The triangle-weaver spider. Credit: Sarah Han.

The triangle-weaver spider. Credit: Sarah Han.

A resourceful type of spider uses its own web like a slingshot to catapult forward and trap prey. Before the discovery of these creatures, only humans were known to use tools in order to amplify the energy of their movements.

Most spiders build a familiar-looking spiral web, waiting for unsuspecting prey to become entangled. But while these webs are static, the triangle-weaver spider (Hyptiotes cavatus) crafts a stretchy triangle-shaped web that acts as a slingshot or bow and arrow.

This is how it works: the spider makes a single thread connecting a wall to the triangle web. The arachnid moves backwards along this thread to tighten the web, storing energy across its entire length. When the time is right, such as when prey is close to the triangle web, the spider lets go of its grip. The spider can remain in tension for hours at a time if needed. The released tension recoils the spider and its triangle web at high velocity, in the same way a rubber band would fly off once you pull it back. Credit: Sarah Han.

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Credit: Sarah Han.This behavior, known as “power amplification”, has been documented for some time in triangle web spiders, but it was only recently that researchers at the University of Akron have quantified the forces involved. To study the animals, researchers collected triangle-weaver spiders from the university’s campus in Ohio and inserted them in enclosed terrariums. Flies were regularly released into the enclosure so the spiders might feed, while high-speed cameras recorded even the slightest movement of the arachnids.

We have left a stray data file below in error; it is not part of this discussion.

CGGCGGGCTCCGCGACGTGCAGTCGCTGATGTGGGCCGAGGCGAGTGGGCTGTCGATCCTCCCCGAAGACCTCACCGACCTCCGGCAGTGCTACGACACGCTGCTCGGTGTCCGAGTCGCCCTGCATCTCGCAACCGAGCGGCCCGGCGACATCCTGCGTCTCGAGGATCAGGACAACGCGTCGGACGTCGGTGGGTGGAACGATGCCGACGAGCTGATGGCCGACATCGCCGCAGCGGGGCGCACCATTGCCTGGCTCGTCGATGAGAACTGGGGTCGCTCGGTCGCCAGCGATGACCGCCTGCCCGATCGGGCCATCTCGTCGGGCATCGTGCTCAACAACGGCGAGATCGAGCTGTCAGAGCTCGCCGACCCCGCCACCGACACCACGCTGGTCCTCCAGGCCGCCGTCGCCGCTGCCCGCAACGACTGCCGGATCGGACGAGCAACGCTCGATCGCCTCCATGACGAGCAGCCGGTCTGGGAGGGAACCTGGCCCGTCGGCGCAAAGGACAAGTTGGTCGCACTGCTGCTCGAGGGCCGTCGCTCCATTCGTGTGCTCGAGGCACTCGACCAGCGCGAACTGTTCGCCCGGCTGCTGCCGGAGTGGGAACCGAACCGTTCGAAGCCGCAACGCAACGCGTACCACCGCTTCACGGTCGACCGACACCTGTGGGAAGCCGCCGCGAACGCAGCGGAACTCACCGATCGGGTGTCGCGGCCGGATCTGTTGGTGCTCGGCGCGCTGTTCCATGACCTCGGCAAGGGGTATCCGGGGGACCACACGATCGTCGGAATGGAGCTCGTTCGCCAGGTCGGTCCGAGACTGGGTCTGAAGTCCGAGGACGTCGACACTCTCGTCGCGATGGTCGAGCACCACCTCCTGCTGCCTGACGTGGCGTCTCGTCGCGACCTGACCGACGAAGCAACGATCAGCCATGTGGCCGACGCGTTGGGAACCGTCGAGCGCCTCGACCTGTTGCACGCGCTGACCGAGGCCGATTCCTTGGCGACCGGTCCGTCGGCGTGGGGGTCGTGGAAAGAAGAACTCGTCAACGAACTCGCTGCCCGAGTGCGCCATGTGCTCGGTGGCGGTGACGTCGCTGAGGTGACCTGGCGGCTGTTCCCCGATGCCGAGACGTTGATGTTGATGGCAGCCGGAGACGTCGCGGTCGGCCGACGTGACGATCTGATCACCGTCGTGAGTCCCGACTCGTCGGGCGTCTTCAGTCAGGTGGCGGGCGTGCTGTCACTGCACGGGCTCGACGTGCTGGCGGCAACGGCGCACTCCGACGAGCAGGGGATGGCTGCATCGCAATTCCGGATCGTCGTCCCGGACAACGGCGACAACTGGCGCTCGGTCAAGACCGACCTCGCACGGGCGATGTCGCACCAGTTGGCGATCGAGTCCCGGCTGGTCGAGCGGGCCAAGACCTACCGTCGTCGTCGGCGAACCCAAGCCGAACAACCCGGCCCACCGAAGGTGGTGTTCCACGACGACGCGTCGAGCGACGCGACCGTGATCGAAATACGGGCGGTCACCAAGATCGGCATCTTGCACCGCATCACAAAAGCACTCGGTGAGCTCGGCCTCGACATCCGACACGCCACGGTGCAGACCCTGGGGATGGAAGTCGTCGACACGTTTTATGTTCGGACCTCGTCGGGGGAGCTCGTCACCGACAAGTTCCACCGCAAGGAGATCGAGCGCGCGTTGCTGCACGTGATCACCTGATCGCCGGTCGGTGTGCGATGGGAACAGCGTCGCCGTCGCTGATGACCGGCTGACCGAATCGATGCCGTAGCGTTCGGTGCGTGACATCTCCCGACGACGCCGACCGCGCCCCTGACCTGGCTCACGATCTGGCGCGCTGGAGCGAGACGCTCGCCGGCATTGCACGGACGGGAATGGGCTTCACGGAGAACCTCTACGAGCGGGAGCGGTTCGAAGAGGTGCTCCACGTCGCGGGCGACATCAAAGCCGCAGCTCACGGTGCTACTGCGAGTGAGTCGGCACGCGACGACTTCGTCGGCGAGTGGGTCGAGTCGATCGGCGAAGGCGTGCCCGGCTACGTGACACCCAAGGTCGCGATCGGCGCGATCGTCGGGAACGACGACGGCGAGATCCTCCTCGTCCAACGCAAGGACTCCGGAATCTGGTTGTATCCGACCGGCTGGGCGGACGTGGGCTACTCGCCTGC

Using sophisticated motion tracking software, the researchers recorded position data that allowed them to decode the spider’s precise and ultra-fast movements. In fact, the spider slingshots so fast, it travels with the equivalent velocity of 400 body lengths per second, according to the researchers. The maximum recorded acceleration was 773 meters per second squared, which is equivalent to a dizzying 79 g’s. Fighter pilots can’t pull more than 9 g’s without passing out.

Many animals use elastic-energy storage and recoil to produce extremely rapid motions. Examples include the jumping motion of fleas and frogs or the deadly punch of the mantis shrimp. However, the triangle-weaver’s impressive web shooting is the only known case of a nonhuman utilizing an external device for power amplification. In the future, researchers want to investigate how the spider manages to accelerate to fast without squashing itself.

“This finding reveals an underappreciated function of spider silk and expands our understanding of how power amplification is used in natural systems, showing remarkable convergence with human-made power-amplifying tools,” the authors wrote in the Proceedings of the National Academy of Sciences.